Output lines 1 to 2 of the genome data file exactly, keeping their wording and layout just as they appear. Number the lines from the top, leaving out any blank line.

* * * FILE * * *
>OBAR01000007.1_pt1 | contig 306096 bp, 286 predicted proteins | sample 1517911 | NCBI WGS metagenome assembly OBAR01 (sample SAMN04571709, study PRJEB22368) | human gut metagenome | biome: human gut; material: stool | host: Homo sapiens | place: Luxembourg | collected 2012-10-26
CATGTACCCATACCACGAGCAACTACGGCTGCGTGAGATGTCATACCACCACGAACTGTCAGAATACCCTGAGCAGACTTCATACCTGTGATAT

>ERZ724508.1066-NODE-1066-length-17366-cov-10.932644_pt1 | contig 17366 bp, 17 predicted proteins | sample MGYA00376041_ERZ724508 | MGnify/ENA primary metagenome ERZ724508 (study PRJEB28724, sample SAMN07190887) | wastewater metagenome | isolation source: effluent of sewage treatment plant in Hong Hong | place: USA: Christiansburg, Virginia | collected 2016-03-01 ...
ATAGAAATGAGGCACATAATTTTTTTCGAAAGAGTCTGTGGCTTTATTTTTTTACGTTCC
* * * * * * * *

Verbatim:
>OBAR01000007.1_pt1 | contig 306096 bp, 286 predicted proteins | sample 1517911 | NCBI WGS metagenome assembly OBAR01 (sample SAMN04571709, study PRJEB22368) | human gut metagenome | biome: human gut; material: stool | host: Homo sapiens | place: Luxembourg | collected 2012-10-26
CATGTACCCATACCACGAGCAACTACGGCTGCGTGAGATGTCATACCACCACGAACTGTCAGAATACCCTGAGCAGACTTCATACCTGTGATAT